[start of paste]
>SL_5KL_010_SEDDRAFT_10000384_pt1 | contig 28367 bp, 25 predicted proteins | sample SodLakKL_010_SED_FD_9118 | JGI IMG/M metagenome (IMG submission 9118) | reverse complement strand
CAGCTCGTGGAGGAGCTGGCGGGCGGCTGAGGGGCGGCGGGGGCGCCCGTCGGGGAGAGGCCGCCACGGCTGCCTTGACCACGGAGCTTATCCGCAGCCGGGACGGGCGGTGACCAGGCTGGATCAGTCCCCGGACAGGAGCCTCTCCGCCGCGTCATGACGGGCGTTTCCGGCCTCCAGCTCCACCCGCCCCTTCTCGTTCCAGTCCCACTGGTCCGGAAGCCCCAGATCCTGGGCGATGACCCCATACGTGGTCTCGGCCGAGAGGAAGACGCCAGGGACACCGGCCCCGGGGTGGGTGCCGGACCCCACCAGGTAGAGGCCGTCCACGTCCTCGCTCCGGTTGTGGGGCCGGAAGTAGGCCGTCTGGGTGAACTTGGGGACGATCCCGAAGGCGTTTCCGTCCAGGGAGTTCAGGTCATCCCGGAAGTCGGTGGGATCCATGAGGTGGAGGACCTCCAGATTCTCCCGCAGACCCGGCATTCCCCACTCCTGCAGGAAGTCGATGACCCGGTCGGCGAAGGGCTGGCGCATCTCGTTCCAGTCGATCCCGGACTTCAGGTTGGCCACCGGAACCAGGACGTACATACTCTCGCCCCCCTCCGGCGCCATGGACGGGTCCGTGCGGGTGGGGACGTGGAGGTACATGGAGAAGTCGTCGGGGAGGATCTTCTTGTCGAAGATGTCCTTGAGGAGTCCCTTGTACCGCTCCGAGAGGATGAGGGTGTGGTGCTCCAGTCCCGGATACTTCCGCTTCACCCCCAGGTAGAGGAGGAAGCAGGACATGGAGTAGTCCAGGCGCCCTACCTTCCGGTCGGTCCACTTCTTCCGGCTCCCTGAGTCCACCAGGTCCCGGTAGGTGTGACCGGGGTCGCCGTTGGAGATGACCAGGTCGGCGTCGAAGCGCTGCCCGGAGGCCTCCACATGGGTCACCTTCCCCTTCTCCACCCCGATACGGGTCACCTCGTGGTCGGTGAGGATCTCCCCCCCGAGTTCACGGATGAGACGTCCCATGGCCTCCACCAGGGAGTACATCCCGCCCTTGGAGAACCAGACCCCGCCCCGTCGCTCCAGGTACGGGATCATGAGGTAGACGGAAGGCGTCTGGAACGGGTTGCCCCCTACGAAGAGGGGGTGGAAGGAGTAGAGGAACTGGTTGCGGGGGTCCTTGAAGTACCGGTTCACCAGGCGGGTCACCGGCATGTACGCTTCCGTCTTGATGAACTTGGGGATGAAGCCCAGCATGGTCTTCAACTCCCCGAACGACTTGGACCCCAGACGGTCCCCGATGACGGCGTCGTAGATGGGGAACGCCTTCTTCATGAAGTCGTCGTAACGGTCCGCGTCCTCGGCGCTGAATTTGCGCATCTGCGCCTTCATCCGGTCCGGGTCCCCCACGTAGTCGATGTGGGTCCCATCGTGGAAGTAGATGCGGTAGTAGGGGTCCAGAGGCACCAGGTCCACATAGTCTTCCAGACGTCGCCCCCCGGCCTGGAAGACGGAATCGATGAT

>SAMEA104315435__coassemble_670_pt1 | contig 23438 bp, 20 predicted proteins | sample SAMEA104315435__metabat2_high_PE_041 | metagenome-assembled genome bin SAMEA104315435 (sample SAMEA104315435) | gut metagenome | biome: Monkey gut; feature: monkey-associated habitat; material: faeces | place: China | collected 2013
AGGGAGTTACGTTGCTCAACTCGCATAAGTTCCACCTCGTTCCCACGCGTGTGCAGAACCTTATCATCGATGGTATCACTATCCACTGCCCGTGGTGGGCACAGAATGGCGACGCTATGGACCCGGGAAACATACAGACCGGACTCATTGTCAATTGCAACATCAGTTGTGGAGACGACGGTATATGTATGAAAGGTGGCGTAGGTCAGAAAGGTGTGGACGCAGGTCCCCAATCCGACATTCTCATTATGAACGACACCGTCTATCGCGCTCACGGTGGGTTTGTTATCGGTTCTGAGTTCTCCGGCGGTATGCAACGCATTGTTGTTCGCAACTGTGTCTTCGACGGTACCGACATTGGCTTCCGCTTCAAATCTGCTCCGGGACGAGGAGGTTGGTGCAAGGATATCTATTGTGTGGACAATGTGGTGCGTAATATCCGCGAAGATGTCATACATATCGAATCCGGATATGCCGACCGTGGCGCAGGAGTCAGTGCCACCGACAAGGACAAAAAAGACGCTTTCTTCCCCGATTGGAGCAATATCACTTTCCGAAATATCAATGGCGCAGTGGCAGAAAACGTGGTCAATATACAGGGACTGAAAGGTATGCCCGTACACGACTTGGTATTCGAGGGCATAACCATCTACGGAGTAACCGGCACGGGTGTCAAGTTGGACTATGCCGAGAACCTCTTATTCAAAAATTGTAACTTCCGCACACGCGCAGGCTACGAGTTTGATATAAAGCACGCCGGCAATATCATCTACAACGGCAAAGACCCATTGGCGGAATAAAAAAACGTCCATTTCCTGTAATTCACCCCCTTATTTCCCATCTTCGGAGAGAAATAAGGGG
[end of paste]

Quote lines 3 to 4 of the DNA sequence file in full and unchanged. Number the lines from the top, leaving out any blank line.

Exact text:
>SAMEA104315435__coassemble_670_pt1 | contig 23438 bp, 20 predicted proteins | sample SAMEA104315435__metabat2_high_PE_041 | metagenome-assembled genome bin SAMEA104315435 (sample SAMEA104315435) | gut metagenome | biome: Monkey gut; feature: monkey-associated habitat; material: faeces | place: China | collected 2013
AGGGAGTTACGTTGCTCAACTCGCATAAGTTCCACCTCGTTCCCACGCGTGTGCAGAACCTTATCATCGATGGTATCACTATCCACTGCCCGTGGTGGGCACAGAATGGCGACGCTATGGACCCGGGAAACATACAGACCGGACTCATTGTCAATTGCAACATCAGTTGTGGAGACGACGGTATATGTATGAAAGGTGGCGTAGGTCAGAAAGGTGTGGACGCAGGTCCCCAATCCGACATTCTCATTATGAACGACACCGTCTATCGCGCTCACGGTGGGTTTGTTATCGGTTCTGAGTTCTCCGGCGGTATGCAACGCATTGTTGTTCGCAACTGTGTCTTCGACGGTACCGACATTGGCTTCCGCTTCAAATCTGCTCCGGGACGAGGAGGTTGGTGCAAGGATATCTATTGTGTGGACAATGTGGTGCGTAATATCCGCGAAGATGTCATACATATCGAATCCGGATATGCCGACCGTGGCGCAGGAGTCAGTGCCACCGACAAGGACAAAAAAGACGCTTTCTTCCCCGATTGGAGCAATATCACTTTCCGAAATATCAATGGCGCAGTGGCAGAAAACGTGGTCAATATACAGGGACTGAAAGGTATGCCCGTACACGACTTGGTATTCGAGGGCATAACCATCTACGGAGTAACCGGCACGGGTGTCAAGTTGGACTATGCCGAGAACCTCTTATTCAAAAATTGTAACTTCCGCACACGCGCAGGCTACGAGTTTGATATAAAGCACGCCGGCAATATCATCTACAACGGCAAAGACCCATTGGCGGAATAAAAAAACGTCCATTTCCTGTAATTCACCCCCTTATTTCCCATCTTCGGAGAGAAATAAGGGG